Peak Power Demand Touches a Record 246 GW as Northern India Sizzles

The maximum demand met during non-solar hours was 234.35 GW

May 30, 2024

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On May 29, 2024, when the temperature in India’s capital, New Delhi, touched a scorching 52.3 degrees Celsius, the peak day-time power demand saw a new high at 246.06 GW.

The highest temperature was recorded at one of Delhi’s weather stations, and meteorological officials said they were investigating whether the measuring sensors were working correctly there.

According to the Grid Controller of India, a peak power demand of 86.65 GW was met in Northern India, which is reeling under severe temperatures this summer. The mercury has consistently soared above 45 degrees across several regional towns and cities for several days.

The maximum energy demand met during non-solar hours was 234.35 GW, with a shortage of 13.25 GW. There was no shortage during the solar hours.

Generation from all power sources totaled 5,814 million units (MU). Renewables accounted for 1,048 MU, while coal contributed the most at 3,776 MU.

The power demand trajectory has been on expected lines this summer. The Central Electricity Authority had projected an all-India peak power demand of 256.53 GW in the financial year (FY) 2024-25. It had predicted that power demand would surpass 256 GW in September 2024.

The previous peak was recorded on September 1, 2023. August last year was the warmest month in India for over 120 years and one of the worst monsoon-deficient months in history, leading to a drop in hydroelectric power generation. Power demand had scaled new heights across several states.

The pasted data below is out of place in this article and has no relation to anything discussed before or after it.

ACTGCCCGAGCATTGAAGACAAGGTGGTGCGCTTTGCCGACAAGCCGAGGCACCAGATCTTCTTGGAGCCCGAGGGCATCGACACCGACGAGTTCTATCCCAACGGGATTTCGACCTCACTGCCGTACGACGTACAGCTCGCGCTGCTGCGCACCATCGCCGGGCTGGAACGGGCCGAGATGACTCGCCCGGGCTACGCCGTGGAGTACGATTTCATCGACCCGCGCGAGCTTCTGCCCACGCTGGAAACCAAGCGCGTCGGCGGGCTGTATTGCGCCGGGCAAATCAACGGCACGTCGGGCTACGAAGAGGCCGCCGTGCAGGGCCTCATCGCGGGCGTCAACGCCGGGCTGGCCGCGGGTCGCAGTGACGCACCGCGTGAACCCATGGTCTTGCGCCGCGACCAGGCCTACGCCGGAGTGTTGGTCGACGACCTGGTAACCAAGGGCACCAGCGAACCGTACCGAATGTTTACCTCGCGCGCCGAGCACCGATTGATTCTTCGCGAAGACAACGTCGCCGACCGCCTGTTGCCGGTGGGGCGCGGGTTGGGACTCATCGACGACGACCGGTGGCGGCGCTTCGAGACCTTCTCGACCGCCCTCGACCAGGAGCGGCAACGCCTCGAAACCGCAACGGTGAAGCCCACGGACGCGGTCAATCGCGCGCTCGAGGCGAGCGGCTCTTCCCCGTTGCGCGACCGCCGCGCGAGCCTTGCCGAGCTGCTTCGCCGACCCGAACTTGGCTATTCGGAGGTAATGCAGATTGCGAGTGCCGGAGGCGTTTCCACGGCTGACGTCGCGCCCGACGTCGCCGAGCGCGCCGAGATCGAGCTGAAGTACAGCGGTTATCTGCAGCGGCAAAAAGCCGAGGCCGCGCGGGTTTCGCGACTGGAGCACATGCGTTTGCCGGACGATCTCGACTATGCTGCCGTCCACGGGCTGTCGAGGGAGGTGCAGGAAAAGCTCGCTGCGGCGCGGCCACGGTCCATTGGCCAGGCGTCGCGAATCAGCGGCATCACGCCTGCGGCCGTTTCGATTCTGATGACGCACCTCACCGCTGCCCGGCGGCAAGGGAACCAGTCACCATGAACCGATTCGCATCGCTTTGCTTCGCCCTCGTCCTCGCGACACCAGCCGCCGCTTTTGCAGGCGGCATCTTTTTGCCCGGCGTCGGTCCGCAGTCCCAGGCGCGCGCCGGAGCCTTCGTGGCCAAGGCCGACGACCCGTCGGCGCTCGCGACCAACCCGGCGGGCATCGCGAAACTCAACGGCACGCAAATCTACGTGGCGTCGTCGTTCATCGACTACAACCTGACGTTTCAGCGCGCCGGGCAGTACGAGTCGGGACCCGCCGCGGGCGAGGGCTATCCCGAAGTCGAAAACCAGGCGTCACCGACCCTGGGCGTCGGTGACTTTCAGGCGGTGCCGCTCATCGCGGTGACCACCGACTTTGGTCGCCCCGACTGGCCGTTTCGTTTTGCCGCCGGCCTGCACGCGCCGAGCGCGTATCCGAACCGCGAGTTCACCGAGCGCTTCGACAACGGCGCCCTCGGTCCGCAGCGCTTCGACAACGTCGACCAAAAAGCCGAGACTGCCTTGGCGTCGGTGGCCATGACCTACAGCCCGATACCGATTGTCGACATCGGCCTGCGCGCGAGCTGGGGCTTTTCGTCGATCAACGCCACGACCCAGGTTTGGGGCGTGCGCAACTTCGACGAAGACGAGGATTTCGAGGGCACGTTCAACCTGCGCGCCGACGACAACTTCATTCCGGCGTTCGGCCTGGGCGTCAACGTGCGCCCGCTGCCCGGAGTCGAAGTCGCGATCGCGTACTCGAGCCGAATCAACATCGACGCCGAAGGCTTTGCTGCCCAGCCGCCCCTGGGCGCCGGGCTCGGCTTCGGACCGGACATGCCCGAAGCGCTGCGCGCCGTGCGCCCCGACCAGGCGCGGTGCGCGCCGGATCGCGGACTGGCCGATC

Apart from climate issues, increased industrial activity has led to surging power demand in recent years. Peak energy demand grew 12.7% from 215.88 GW in 2022-23 to 243.27 GW in 2023-24. The peak demand met rose 13.9% from 210.72 GW in 2022-23 to 239.93 GW in 2023-24.

Anticipating higher demand this year, the government put a series of measures in place to ensure no load shedding. The Power Ministry directed stakeholders to prevent a situation in which one state has surplus power while another faces power shortages.

The government had said it was considering shifting the planned maintenance of 1.7 GW of thermal capacity in April and 6-9 GW in June to the monsoon season. A review of the 5.2 GW of non-operational thermal capacity was also on the cards, while the commissioning of projects in coal, hydro, nuclear, solar, and wind sectors was to be expedited.

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